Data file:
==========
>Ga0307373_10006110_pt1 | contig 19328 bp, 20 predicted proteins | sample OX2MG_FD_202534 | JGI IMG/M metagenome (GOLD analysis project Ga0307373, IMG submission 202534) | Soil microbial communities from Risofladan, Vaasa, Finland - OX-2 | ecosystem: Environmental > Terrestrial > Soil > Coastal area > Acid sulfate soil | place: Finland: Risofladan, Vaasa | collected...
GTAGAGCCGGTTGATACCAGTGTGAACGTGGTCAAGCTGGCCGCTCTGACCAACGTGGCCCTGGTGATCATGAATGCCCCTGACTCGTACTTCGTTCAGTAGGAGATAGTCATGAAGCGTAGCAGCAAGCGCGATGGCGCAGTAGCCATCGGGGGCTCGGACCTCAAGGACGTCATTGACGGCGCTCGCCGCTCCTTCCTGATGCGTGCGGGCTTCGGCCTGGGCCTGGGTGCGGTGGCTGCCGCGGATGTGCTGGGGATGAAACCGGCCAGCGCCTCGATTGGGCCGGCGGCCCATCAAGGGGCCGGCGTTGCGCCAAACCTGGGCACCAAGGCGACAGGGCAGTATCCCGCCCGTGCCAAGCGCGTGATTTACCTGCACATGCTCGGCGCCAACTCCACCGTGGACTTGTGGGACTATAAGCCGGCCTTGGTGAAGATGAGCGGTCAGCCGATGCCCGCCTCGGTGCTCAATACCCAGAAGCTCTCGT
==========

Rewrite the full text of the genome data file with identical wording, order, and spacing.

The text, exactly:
>Ga0307373_10006110_pt1 | contig 19328 bp, 20 predicted proteins | sample OX2MG_FD_202534 | JGI IMG/M metagenome (GOLD analysis project Ga0307373, IMG submission 202534) | Soil microbial communities from Risofladan, Vaasa, Finland - OX-2 | ecosystem: Environmental > Terrestrial > Soil > Coastal area > Acid sulfate soil | place: Finland: Risofladan, Vaasa | collected...
GTAGAGCCGGTTGATACCAGTGTGAACGTGGTCAAGCTGGCCGCTCTGACCAACGTGGCCCTGGTGATCATGAATGCCCCTGACTCGTACTTCGTTCAGTAGGAGATAGTCATGAAGCGTAGCAGCAAGCGCGATGGCGCAGTAGCCATCGGGGGCTCGGACCTCAAGGACGTCATTGACGGCGCTCGCCGCTCCTTCCTGATGCGTGCGGGCTTCGGCCTGGGCCTGGGTGCGGTGGCTGCCGCGGATGTGCTGGGGATGAAACCGGCCAGCGCCTCGATTGGGCCGGCGGCCCATCAAGGGGCCGGCGTTGCGCCAAACCTGGGCACCAAGGCGACAGGGCAGTATCCCGCCCGTGCCAAGCGCGTGATTTACCTGCACATGCTCGGCGCCAACTCCACCGTGGACTTGTGGGACTATAAGCCGGCCTTGGTGAAGATGAGCGGTCAGCCGATGCCCGCCTCGGTGCTCAATACCCAGAAGCTCTCGT